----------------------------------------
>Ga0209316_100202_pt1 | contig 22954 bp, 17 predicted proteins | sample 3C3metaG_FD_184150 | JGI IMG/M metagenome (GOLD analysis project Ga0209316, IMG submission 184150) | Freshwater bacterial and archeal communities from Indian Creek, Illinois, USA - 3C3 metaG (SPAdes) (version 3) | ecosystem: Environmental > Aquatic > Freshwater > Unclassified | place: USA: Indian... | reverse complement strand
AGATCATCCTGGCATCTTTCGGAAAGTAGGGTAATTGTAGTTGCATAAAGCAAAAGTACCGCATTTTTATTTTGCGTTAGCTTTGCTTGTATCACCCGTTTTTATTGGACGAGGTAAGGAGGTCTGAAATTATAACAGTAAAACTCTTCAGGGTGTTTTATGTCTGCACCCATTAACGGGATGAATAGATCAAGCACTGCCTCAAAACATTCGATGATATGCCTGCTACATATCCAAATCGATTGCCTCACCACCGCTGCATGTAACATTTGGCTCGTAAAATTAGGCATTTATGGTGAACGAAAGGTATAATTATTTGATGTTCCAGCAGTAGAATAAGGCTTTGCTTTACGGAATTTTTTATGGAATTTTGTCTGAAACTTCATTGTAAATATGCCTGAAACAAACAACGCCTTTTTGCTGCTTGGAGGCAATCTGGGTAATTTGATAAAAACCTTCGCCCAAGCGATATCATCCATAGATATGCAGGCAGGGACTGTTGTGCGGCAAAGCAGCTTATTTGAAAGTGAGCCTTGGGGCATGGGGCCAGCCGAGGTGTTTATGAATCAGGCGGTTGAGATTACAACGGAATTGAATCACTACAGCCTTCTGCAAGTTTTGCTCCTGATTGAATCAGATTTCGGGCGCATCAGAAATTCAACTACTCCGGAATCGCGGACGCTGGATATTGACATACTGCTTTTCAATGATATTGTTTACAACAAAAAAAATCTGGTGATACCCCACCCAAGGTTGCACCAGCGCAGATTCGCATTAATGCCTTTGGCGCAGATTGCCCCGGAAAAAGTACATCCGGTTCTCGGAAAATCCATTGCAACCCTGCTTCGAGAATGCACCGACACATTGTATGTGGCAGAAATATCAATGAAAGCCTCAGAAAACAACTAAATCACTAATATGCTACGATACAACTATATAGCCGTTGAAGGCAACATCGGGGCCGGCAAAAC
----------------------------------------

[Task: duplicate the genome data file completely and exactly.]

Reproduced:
>Ga0209316_100202_pt1 | contig 22954 bp, 17 predicted proteins | sample 3C3metaG_FD_184150 | JGI IMG/M metagenome (GOLD analysis project Ga0209316, IMG submission 184150) | Freshwater bacterial and archeal communities from Indian Creek, Illinois, USA - 3C3 metaG (SPAdes) (version 3) | ecosystem: Environmental > Aquatic > Freshwater > Unclassified | place: USA: Indian... | reverse complement strand
AGATCATCCTGGCATCTTTCGGAAAGTAGGGTAATTGTAGTTGCATAAAGCAAAAGTACCGCATTTTTATTTTGCGTTAGCTTTGCTTGTATCACCCGTTTTTATTGGACGAGGTAAGGAGGTCTGAAATTATAACAGTAAAACTCTTCAGGGTGTTTTATGTCTGCACCCATTAACGGGATGAATAGATCAAGCACTGCCTCAAAACATTCGATGATATGCCTGCTACATATCCAAATCGATTGCCTCACCACCGCTGCATGTAACATTTGGCTCGTAAAATTAGGCATTTATGGTGAACGAAAGGTATAATTATTTGATGTTCCAGCAGTAGAATAAGGCTTTGCTTTACGGAATTTTTTATGGAATTTTGTCTGAAACTTCATTGTAAATATGCCTGAAACAAACAACGCCTTTTTGCTGCTTGGAGGCAATCTGGGTAATTTGATAAAAACCTTCGCCCAAGCGATATCATCCATAGATATGCAGGCAGGGACTGTTGTGCGGCAAAGCAGCTTATTTGAAAGTGAGCCTTGGGGCATGGGGCCAGCCGAGGTGTTTATGAATCAGGCGGTTGAGATTACAACGGAATTGAATCACTACAGCCTTCTGCAAGTTTTGCTCCTGATTGAATCAGATTTCGGGCGCATCAGAAATTCAACTACTCCGGAATCGCGGACGCTGGATATTGACATACTGCTTTTCAATGATATTGTTTACAACAAAAAAAATCTGGTGATACCCCACCCAAGGTTGCACCAGCGCAGATTCGCATTAATGCCTTTGGCGCAGATTGCCCCGGAAAAAGTACATCCGGTTCTCGGAAAATCCATTGCAACCCTGCTTCGAGAATGCACCGACACATTGTATGTGGCAGAAATATCAATGAAAGCCTCAGAAAACAACTAAATCACTAATATGCTACGATACAACTATATAGCCGTTGAAGGCAACATCGGGGCCGGCAAAAC